Thank you for stopping by to check out the seventh installment in this weekly series about childhood PTSD. In this post, we’ll be looking at symptoms of PTSD in children from infancy through age 18. As you read, keep in mind that these symptoms are commonly seen in children shortly after a traumatic event. For most children, symptoms gradually fade as the trauma is processed and laid to rest. Therefore, a diagnosis of childhood PTSD is not made unless symptoms continue at least 3 months after the original trauma.
As you would expect, symptoms of childhood PTSD change as children mature. Behavioral clues and symptoms in a 2-year-old will be different from those of an 8-year-old, and the 8-year-old’s symptoms may be markedly different from those of an 17-year-old. Therefore, most therapists and mental health experts list symptoms of childhood PTSD in 4 age groups: birth to 3, 3 to 6, 7 to 12, and 13 to 18.
3 Categories of Childhood PTSD Symptoms
Furthermore, the Diagnostic and Statistical Manual (DSM-5) which practitioners use to diagnose mental illness, organizes symptoms of PTSD in 3 categories: intrusive, arousal, and avoidant symptoms. Intrusive symptoms occur when something triggers an unwanted memory of a traumatic event. Arousal symptoms occur when something triggers the body to go into a state of high alert, also known as hyperarousal. Avoidant symptoms come after hyperarousal when the body responds naturally by trying to avoid a threat or pain. Now let’s look at how each category of symptoms is manifested by children within the 4 age groups mentioned earlier.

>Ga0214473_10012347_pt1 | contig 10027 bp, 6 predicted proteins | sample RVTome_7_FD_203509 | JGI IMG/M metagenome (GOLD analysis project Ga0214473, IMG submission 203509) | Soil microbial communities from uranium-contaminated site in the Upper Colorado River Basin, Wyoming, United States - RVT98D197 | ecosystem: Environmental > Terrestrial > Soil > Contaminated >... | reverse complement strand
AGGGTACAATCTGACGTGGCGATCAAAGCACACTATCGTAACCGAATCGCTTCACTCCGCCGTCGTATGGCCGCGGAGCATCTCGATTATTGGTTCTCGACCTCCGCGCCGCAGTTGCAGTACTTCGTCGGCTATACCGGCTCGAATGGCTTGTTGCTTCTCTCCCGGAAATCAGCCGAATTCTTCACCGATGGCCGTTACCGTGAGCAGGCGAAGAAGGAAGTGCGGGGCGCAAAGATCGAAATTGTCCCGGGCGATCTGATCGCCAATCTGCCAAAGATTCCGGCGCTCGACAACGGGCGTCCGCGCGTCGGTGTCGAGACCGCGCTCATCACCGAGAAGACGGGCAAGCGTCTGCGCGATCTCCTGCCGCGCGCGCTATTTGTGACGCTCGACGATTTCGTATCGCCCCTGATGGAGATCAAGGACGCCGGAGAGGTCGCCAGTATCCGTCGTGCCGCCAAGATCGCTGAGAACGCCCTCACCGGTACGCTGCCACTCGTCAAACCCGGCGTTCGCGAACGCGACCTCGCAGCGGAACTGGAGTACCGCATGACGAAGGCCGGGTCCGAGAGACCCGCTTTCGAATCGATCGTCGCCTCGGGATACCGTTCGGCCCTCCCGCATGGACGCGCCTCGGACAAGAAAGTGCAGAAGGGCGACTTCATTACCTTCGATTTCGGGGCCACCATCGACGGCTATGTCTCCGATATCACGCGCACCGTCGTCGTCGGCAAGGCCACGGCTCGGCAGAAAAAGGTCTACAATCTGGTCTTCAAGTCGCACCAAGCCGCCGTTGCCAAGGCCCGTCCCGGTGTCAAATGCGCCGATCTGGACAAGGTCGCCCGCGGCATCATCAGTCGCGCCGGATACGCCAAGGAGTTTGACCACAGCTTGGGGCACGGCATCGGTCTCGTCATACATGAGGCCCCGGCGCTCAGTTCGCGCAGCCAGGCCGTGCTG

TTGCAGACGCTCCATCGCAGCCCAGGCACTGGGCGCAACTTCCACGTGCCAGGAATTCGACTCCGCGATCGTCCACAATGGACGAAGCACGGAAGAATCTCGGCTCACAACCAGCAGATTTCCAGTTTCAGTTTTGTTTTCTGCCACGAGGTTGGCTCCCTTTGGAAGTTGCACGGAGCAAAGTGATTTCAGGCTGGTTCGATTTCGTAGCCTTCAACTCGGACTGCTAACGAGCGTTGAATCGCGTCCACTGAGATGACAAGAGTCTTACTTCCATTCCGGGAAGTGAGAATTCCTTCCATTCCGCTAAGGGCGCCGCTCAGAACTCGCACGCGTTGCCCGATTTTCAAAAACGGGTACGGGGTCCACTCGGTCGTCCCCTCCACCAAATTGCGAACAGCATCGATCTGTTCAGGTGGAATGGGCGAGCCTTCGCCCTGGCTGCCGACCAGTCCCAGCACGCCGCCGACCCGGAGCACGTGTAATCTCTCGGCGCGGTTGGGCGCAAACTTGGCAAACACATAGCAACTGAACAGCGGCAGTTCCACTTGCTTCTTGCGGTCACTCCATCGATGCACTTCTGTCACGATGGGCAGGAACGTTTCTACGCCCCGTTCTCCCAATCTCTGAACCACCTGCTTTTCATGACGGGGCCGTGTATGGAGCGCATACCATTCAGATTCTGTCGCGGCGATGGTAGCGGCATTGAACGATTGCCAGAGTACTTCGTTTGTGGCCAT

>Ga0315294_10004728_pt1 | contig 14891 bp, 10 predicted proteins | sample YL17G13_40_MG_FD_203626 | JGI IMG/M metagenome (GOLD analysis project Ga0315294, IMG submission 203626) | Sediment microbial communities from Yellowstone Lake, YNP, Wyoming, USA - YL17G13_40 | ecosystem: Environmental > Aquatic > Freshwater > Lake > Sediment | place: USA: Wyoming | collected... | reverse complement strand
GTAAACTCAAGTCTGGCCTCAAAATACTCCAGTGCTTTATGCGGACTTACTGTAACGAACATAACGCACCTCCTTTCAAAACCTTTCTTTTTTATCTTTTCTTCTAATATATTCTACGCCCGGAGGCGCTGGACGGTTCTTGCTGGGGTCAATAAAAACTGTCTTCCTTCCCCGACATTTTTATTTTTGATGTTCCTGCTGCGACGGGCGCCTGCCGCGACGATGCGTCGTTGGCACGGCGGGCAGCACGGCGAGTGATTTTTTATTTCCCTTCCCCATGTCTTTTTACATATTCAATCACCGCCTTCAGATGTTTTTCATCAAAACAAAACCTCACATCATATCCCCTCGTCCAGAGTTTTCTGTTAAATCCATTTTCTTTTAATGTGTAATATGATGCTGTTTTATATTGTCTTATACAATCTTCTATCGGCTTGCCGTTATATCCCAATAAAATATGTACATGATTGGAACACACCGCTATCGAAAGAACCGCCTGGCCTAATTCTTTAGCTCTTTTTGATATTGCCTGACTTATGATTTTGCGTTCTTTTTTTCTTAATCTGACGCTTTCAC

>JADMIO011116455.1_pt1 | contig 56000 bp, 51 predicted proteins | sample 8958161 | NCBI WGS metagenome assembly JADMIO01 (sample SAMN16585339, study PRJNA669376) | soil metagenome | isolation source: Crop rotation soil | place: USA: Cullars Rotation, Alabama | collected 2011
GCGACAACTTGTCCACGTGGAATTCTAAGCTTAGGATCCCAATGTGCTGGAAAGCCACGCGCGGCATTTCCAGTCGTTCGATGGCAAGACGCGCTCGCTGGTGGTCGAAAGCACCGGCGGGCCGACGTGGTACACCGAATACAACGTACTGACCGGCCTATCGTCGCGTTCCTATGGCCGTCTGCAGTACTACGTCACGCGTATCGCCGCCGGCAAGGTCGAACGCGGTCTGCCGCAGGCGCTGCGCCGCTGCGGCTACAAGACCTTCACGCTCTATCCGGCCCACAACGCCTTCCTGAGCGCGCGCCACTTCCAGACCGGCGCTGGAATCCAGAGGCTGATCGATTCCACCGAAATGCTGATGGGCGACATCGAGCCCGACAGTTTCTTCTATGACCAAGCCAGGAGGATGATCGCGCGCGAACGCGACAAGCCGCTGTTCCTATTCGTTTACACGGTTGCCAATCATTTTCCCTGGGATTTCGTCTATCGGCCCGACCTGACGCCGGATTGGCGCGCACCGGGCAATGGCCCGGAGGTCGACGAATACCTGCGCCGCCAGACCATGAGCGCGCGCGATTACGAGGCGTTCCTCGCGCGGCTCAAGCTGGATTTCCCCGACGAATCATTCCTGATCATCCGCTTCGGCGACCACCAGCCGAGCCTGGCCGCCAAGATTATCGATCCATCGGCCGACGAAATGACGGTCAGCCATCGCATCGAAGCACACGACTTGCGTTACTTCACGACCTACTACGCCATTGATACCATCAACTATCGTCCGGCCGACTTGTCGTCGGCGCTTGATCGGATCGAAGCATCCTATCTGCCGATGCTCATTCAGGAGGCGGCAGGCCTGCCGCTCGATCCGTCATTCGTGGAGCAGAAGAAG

Symptoms of Childhood PTSD from Birth to 3
Many intrusive symptoms for children in this age group concern sleep patterns. Babies and toddlers may have a hard time falling asleep and experience nightmares once they fall asleep. They may respond violently to something that reminds them of the original trigger. For example, a 1-year-old who was bitten by a dog may become irrational at the sight of a dog Traumatized children in this age group often have a tendency to startle easily, a common arousal symptom. Other arousal symptoms could be excessive fussiness, temper tantrums, severe separation anxiety, and digestive problems. Avoidant symptoms may include withdrawing, avoiding people associated with the trauma, extreme sadness, or a lack of any demonstration of emotion.
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Part 1: Writing About PTSD Was Not on My Bucket List
Part 2: Childhood Trauma by Any Other Name Is Still Traumatic
Part 3: 10 Myths about PTSD in Children
Part 4: What Causes PTSD in Children
Part 5: A Look Inside the Brain’s Response to Childhood Trauma
Part 6: Why the Spotlight Is on PTSD in Children
Part 7: Childhood PTSD Symptoms in Tots, Teens, and In Between
Part 8: Why and How Childhood PTSD Is often Misdiagnosed
Part 9: Effective Treatment of PTSD in Children
Part 10: How to Prevent PTSD in Traumatized Children
Part 11: How Parents Can Advocate Effectively for Traumatized Children
Part 12: 4 Reasons Traumatized Kids Need Mentally Healthy Parents
Part 13: Clinging to Faith While Parenting Children with PTSD